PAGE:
Posts Tagged 'Whitsunday Voices'

Literary Festival Season

We have just entered literary festival season. Writers, usually quiet pyjama encrusted and tea toting creatures, suddenly start popping up all over the place. Books begin to grow on trees. Festivals bloom in cities like pubs (ie. one on every corner). It’s an exciting time of year.

So far I’m having a ball – I’ve met so many wonderful writers, teachers, librarians and little reading rabbits. These festivals are put together by an amazing group of people who love books and the kids who attend are wonderfully enthusiastic. On the flip side, sleep is suddenly hard to find and I’m living out of a suitcase, but that’s kind of an adventure in itself.

If you want to catch me over the next few months, I’ll be doing talks and workshops and readings at the following places:

  • Aug 8th: Voices on the Range, Toowoomba based youth literary festival
  • Aug 20th-24th: Book Week, at various school around Brisbane and Toowoomba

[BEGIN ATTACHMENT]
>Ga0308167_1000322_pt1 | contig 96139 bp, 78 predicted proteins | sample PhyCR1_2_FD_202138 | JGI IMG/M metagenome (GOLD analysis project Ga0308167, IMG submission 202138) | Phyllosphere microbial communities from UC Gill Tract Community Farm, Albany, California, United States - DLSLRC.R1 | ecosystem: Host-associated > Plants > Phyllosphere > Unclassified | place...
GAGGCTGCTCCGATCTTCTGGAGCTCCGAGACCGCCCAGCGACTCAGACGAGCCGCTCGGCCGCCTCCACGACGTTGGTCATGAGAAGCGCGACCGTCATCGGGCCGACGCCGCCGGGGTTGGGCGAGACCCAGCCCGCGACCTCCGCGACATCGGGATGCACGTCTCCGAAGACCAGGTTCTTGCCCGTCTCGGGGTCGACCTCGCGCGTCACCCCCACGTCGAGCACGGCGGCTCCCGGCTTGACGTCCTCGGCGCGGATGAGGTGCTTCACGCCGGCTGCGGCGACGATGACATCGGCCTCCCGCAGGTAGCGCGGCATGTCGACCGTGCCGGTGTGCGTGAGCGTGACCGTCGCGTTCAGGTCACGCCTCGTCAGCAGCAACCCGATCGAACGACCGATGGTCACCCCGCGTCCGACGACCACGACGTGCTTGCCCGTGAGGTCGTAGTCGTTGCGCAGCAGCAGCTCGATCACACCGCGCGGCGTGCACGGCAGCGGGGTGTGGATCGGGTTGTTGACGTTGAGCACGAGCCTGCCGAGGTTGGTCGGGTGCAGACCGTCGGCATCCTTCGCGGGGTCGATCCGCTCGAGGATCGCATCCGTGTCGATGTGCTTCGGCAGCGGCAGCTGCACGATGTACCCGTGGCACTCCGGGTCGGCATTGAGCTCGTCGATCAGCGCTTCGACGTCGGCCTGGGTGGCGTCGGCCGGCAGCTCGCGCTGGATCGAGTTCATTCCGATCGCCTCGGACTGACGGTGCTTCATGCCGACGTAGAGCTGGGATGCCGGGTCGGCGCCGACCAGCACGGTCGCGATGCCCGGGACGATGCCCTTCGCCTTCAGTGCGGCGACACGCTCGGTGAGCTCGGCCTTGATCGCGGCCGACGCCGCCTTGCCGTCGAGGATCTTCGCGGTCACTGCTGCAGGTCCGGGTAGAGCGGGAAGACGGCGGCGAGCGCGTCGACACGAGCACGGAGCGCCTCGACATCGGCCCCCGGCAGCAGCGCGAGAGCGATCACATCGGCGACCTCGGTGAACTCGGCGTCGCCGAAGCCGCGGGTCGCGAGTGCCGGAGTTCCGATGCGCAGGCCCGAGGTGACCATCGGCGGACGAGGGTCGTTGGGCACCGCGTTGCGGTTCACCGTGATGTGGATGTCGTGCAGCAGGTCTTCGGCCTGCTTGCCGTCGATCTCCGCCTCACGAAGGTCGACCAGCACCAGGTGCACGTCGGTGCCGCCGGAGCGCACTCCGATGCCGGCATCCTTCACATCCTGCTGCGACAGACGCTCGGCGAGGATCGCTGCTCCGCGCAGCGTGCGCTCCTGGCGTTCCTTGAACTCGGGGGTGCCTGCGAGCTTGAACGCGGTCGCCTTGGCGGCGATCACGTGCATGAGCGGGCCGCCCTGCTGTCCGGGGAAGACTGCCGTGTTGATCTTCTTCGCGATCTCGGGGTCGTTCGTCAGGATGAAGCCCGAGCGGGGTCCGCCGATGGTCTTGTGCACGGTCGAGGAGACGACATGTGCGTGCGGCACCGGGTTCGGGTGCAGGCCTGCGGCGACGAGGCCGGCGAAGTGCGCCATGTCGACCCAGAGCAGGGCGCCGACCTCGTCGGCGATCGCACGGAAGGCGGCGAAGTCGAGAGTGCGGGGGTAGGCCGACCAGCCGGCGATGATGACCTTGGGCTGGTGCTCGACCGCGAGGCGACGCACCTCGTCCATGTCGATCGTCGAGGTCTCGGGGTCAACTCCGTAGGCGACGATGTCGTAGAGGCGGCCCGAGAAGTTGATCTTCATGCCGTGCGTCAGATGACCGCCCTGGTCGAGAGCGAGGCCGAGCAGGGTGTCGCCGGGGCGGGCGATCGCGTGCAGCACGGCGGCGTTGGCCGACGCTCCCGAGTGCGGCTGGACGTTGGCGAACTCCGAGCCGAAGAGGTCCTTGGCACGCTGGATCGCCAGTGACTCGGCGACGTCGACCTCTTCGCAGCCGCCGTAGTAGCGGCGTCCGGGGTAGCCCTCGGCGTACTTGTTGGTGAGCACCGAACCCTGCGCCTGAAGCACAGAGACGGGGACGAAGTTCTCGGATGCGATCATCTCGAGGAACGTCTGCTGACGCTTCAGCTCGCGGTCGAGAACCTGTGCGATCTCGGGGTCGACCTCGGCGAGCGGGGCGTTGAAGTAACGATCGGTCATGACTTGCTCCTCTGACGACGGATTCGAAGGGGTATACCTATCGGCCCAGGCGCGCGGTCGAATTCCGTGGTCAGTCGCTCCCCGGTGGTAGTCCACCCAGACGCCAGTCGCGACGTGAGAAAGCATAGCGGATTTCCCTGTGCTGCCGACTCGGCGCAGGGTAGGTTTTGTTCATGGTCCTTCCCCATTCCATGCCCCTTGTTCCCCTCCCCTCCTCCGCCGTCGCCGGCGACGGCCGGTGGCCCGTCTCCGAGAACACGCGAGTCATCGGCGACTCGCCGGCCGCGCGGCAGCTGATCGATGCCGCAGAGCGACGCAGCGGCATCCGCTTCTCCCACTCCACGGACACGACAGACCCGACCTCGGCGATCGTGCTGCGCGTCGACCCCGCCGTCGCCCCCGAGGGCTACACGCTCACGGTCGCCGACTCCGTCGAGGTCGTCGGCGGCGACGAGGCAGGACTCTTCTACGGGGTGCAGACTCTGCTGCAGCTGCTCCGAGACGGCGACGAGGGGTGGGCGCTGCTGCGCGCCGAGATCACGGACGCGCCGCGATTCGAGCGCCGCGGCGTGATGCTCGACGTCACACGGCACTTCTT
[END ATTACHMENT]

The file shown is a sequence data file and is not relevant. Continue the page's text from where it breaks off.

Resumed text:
• Sept 5th-9th: Brisbane Writers Festival, both WordPlay and the adult program
  • Sept 11th-13th: Write Around Qld, an amazing program organised by the BWF that tours children’s authors around regional Qld
  • Sept 14th-16th: Cairns Tropical Writers Festival, kid’s and adult program
  • Sept 29th: Brisbane launch of Brave Squish Rabbit, at Black Cat Books
  • Oct (date TBC): Melbourne launch of Brave Squish Rabbit
  • Oct 28th: Making Picture Books Workshop (for adults) through the QWC
  • Dec 27th-31st: Woodford Folk Festival, kid’s program

Here’s a photo diary of the festivals and such that I’ve been involved in this year that have already slipped by:

May: Darwin Writers Festival (WordStorm) where I did a number of school visits and adult writing workshops and didn’t get eaten by crocodiles

June: Out of the Box Festival, which celebrates children’s books in big circus tents by the Brisbane river

July: CYA Conference, for adult writers of children’s and YA lit. I’m posing with the delightful Penny Whitehouse in front of Craig Smith’s playful illo

July: Setting up for the Brisbane Square Library ‘Journey of a Book’ Exhibition

July: Squish Rabbit glass cabinet display at the Brisbane Square Library

July: Whitsunday Voices, Mackay youth literature festival. Dave Hackett did awesome caricatures for all the presenters (which were very accurate – I think he had secret intelligence on us all…)